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In the summer of 1773 the 14-year old Nelson took part in an expedition to the Arctic, which came close to ending his naval career before it had begun. The expedition was to find a navigable northern passage between the Atlantic and Pacific, and was supported by the Royal Society and King George III. Two bomb vessels HMS Racehorse and Carcass were fitted out and strengthened under the command of Captain Hon. Constantine Phipps. It was an extremely cold Arctic summer and the ships became locked in ice far from Spitzbergen and were unable to cut their way out until days later when the wind changed and the ice broke up. The ships were extricated and returned home.
On the trip, the young Nelson had command of one of the smaller boats of the ships, a four-oared cutter manned by twelve seamen. In this he helped to save the crew of a boat belonging to the Racehorse from an attack by a herd of enraged walruses. He also had a more famous encounter with a polar bear, while attempting to obtain a bearskin as a present for his father, an exploit that later became part of the Nelson legend.
Drawing on the ship's journals and expedition commander Phipps' journal from the National Archives, Nelson's Arctic Voyage creates a picture of the expedition and life on board. Using the ships' muster books it also details the ship's crews giving the different roles and ranks in the ships. Nelson's Arctic Voyage is illustrated using some of the ship's drawings and charts and pictures of many objects used on the ship, while a navigational chart of the route taken has been created from the logbooks.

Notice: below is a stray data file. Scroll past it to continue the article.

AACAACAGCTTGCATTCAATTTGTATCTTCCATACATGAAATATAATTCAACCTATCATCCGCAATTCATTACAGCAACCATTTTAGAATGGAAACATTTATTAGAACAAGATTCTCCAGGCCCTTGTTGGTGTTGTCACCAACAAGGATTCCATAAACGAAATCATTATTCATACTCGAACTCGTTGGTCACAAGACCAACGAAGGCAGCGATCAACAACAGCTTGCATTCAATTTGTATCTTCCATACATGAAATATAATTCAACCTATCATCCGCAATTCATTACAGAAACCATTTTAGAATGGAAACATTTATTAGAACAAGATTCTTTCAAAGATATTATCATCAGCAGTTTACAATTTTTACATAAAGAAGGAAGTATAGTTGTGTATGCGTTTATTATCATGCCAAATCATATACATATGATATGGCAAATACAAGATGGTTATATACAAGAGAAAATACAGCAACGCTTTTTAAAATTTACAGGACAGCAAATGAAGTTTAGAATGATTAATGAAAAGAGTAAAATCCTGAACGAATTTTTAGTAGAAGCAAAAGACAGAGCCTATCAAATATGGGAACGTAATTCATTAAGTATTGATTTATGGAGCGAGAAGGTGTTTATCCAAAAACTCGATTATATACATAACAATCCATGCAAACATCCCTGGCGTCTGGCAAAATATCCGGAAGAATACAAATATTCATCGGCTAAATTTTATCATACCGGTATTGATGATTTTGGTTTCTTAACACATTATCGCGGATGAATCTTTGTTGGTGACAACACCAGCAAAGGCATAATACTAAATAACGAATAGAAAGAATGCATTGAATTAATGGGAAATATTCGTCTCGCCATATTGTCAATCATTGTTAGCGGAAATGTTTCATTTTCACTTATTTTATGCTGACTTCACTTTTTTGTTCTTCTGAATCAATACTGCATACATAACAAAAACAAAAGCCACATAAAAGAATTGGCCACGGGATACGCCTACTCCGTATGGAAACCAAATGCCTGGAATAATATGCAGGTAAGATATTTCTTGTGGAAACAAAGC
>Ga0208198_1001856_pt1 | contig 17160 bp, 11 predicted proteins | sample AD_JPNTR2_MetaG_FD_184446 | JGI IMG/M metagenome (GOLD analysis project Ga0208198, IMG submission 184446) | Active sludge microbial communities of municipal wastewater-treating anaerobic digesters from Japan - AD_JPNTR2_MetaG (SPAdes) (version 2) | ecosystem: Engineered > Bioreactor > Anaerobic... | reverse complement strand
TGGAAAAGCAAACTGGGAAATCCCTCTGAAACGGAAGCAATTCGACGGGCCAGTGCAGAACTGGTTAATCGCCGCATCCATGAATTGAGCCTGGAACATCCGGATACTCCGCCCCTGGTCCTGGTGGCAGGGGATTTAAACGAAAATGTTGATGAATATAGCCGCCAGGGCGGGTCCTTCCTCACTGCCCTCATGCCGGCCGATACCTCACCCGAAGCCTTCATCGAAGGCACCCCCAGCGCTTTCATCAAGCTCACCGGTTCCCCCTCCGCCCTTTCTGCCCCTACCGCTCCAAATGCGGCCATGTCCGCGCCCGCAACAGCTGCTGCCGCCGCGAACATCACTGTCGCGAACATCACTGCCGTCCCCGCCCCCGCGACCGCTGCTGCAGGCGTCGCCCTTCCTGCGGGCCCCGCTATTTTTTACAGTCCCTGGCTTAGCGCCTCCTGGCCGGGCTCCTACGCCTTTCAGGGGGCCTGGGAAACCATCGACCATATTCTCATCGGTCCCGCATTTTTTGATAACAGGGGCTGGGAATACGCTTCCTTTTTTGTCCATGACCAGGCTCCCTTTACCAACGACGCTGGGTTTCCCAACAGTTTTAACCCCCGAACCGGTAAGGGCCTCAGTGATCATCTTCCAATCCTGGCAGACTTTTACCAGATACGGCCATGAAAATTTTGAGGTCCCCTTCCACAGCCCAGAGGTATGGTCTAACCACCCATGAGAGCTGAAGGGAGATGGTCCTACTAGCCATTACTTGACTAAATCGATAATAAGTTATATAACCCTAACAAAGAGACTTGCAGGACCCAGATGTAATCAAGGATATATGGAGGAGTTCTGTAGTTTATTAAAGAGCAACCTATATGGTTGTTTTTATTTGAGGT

Nelson's Arctic Voyage also looks at the overall concept of naval exploration as set in train by Joseph Banks and the Royal Society. The fact that the expedition failed as a result of poor planning with potentially tragic results demonstrates the difficulties and uncertainties of such an expedition. It also looks at a great naval commander at the earliest stage of his career and considers how the experience might have shaped his later career and attitudes. Other great captains and voyages are discussed alongside Nelson, including Captain Cook and his exploration of the south seas and the later ill-fated northern journeys of Franklin and Shackleton.
2. The Royal Society Mission for Exploration
3. Captain James Cook and the South Seas
4. The Quest for the North West Passage
5. Admiralty Planning and Organisation
5. Ships: Carcass and Racehorse
6. The Commanders
7. Preparing and Equipping the Expedition
8. Manning the Ships
9. Young Nelson enters into the Carcass
10. The Voyage Commences
11. Robin Hood Bay
12. Svalbard and the Norwegian Archipelago
13. 'Seahorses' Flora and Fauna
14. Nelson and the 'Incident of the Polar Bear'?
15. Ice-bound and Abandoning Ship
16. Failure and Return
Peter Goodwin is an authority on the sailing warship. His published titles include The Construction and Fitting of the Sailing Man of War (Conway, 1990), The Naval Cutter Alert (Conway 1992), Nelson's Ships (Conway 2002) and The Ships of Trafalgar (2005) and HMS Victory Pocket Manual. Peter was Keeper and Curator of HMS Victory for some 20 years and is a passionate advocate of Admiral Nelson.